“In my box are such delights…” (Part 3 of 3)
It may be a conservative programme that’s responding to a vanished world, but that doesn’t mean The Box Of Delights is bad television. In my view it sidesteps its potential pitfalls and stands as one of the most charming and engrossing children’s programmes ever.
Why? The glossiness of the production is part of it, but only a minor part. TBOD is a hotch-potch of effects – live-action, animation, CSO, animal costumes, primitive computer graphics – not all of which have aged well and not all of which work together. The whole thing still looks expensive, but it’s the lush location work and attention to period detail that carries the scent of money, not the cartoon phoenixes and flying sequences.
No, what really sets Box apart is, simply, the acting and direction. The story has a lot of adult characters, and what’s more, adults who have a narrative life beyond simply befriending/chasing/antagonising the children (the villain is laid low not by the forces of good but by in-fighting and betrayal among his henchpeople). This creates plenty of space for meaty, melodramatic acting – and that’s exactly what we get. A wonderful bunch of character actors get to ham their parts up and the whole production has a stagey, pantomime feel (which is probably why the occasional effects lapses don’t seem to matter much). Glorious pick of the bunch is Robert Stephens as the villain, Abner Brown, in perhaps the fruitiest performance ever seen on the small screen. Stephens plays the villain like a cross between Dick Dastardly and Oscar Wilde – switching between manic and louche in the course of a sentence or a gesture.
Crucially, two of the three most important child actors are also good (the general strike rate in these productions being zero). Devin Stanfield as the hero is indeed outrageously posh (“But where were the servants?” he cries after a burglary) but also has a good line in confused decency and manages to convey wonder rather well. The girl who plays gun-obsessed Maria manages to make her one-note character amusing rather than annoying. Only best friend Peter strikes a bum note and he spends most of the serial kidnapped.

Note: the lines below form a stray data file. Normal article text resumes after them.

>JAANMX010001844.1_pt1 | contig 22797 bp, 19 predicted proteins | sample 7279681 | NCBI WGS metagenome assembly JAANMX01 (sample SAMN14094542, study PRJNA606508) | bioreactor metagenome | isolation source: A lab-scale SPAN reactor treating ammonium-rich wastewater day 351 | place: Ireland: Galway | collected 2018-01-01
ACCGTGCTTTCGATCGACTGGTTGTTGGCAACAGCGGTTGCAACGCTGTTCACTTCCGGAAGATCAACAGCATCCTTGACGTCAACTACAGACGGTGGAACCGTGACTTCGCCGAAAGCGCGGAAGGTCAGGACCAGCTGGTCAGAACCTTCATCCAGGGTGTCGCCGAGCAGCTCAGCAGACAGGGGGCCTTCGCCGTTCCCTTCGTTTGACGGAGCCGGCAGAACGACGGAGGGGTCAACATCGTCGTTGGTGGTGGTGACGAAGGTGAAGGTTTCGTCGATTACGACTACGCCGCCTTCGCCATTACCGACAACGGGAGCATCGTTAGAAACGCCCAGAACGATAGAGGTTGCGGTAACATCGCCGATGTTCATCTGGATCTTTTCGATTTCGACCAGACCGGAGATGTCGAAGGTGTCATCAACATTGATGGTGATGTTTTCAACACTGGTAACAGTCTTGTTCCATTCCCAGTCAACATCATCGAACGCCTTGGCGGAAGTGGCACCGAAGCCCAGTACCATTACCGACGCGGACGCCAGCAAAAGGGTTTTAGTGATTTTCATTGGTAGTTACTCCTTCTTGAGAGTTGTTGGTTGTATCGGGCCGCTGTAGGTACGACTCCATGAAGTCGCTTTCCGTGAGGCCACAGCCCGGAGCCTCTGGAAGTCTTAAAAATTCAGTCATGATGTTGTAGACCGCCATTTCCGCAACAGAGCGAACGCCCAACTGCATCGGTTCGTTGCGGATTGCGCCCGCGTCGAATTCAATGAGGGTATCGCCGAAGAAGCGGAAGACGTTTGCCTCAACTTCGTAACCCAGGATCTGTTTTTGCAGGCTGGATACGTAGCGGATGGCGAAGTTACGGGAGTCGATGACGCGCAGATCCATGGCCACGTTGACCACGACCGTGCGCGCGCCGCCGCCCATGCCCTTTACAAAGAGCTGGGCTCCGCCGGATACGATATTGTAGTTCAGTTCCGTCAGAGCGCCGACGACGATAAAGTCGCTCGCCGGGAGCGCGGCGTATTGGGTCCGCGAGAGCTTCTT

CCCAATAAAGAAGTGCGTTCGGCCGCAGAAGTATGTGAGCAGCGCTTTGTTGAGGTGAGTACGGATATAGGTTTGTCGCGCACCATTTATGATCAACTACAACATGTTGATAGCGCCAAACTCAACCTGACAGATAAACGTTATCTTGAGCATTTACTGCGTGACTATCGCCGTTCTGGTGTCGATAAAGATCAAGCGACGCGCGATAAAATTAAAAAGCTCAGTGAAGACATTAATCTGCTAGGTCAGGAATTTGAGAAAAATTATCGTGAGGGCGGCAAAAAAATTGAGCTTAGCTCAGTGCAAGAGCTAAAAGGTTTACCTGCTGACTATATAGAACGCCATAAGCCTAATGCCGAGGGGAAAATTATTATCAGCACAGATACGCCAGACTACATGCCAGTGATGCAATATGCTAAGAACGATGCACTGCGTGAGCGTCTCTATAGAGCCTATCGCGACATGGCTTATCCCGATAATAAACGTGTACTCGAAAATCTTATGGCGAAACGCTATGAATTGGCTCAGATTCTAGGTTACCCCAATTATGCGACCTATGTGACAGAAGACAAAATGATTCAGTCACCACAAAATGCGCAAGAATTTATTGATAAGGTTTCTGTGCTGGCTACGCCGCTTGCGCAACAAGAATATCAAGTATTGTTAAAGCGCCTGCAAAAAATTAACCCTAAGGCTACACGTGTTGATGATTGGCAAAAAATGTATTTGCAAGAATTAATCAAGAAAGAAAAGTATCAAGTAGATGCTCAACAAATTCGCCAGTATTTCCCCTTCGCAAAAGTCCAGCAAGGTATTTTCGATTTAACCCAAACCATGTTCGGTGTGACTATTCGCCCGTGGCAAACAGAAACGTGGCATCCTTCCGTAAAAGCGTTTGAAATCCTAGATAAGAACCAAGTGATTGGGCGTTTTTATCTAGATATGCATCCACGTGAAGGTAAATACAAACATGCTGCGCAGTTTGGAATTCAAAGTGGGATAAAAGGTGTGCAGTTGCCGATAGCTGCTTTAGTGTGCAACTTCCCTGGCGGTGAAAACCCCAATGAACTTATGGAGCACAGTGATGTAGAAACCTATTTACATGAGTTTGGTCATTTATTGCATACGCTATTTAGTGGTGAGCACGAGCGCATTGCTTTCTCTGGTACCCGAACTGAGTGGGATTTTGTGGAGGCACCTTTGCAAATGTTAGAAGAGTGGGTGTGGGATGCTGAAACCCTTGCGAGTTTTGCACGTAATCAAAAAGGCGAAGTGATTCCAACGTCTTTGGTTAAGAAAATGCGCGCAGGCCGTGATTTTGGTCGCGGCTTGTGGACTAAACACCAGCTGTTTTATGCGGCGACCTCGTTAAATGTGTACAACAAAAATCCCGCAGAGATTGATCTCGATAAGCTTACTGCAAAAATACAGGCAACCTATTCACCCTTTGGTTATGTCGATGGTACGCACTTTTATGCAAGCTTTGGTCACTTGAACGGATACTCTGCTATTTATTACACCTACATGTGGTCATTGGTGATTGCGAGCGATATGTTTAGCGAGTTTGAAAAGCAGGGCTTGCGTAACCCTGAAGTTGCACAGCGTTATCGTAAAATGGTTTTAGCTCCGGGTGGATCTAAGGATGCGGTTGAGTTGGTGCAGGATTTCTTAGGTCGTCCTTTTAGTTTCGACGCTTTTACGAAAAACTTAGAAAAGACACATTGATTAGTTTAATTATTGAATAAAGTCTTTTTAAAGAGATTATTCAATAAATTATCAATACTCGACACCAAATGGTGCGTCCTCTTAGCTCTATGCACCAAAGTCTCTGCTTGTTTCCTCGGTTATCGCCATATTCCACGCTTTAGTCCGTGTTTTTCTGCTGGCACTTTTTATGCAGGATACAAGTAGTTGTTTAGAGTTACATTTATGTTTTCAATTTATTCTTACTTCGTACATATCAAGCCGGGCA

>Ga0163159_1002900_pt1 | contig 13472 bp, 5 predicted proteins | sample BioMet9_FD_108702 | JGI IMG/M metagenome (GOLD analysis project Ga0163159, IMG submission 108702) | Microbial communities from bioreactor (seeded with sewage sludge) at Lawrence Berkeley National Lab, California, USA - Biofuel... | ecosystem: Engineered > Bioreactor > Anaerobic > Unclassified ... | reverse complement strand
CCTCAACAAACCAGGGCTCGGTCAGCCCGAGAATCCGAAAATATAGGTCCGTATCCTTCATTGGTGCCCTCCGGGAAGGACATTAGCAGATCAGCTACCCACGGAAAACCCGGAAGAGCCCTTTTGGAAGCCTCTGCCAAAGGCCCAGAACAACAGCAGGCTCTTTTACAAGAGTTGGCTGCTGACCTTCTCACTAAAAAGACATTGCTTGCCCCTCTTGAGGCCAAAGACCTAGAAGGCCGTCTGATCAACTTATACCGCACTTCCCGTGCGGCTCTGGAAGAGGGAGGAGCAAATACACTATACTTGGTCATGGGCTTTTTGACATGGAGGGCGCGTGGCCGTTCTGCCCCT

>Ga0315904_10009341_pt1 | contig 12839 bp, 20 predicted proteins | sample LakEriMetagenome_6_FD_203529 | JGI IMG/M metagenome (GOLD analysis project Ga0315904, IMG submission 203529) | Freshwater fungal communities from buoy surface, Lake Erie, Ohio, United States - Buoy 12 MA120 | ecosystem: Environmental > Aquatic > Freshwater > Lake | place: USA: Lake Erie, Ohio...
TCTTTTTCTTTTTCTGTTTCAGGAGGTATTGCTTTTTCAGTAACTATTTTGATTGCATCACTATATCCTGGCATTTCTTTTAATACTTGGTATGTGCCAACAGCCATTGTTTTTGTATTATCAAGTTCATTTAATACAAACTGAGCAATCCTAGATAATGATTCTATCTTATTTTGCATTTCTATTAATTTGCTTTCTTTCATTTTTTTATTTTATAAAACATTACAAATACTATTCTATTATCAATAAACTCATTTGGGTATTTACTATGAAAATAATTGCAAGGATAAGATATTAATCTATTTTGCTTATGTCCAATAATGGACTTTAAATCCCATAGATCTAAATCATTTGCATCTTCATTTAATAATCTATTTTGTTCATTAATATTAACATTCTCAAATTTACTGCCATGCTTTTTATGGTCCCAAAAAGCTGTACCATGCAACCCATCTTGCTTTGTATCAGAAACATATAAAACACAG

The direction is superb throughout. It’s very easy to aspire to making something “magical” or “Christmassy”, but in practical terms how do you achieve it? Renny Rye does it by giving us long, indulgent scenes of snowscapes, midnight Mass, lavish Christmas parties…he’s pressing buttons very obviously but it is effective, and it gives TBOD a sense of event, of being something richer than just an ordinary drama serial. Rye can switch up the pace too, and is particularly good at dropping in a sudden, almost subliminal image to shock or frighten the audience (his dream sequences are wonderfully creepy, too). The best example of how well he understands the material is his use of cliffhangers, which you can only enjoy on the new DVD. He doesn’t generally stop the action at the most exciting point – instead he chooses a moment that’ll give his young audience something to think about for a week, a stimulating situation or image that’ll get their minds working and drag them deeper in. It worked for me back in 1985, anyhow.
The reviews of the serial on amazon.co.uk split two ways – a majority of people who love it and a few who say that you can’t go home again, and that happy memories should stay just that. As the less-than-proud purchaser of the complete run of Blakes 7, I’m not unsympathetic to them, but The Box Of Delights really is just as special and enjoyable as I remembered it being. A lot of the Amazon respondents claim that they watch it at Christmas every year, and I can see us following their example.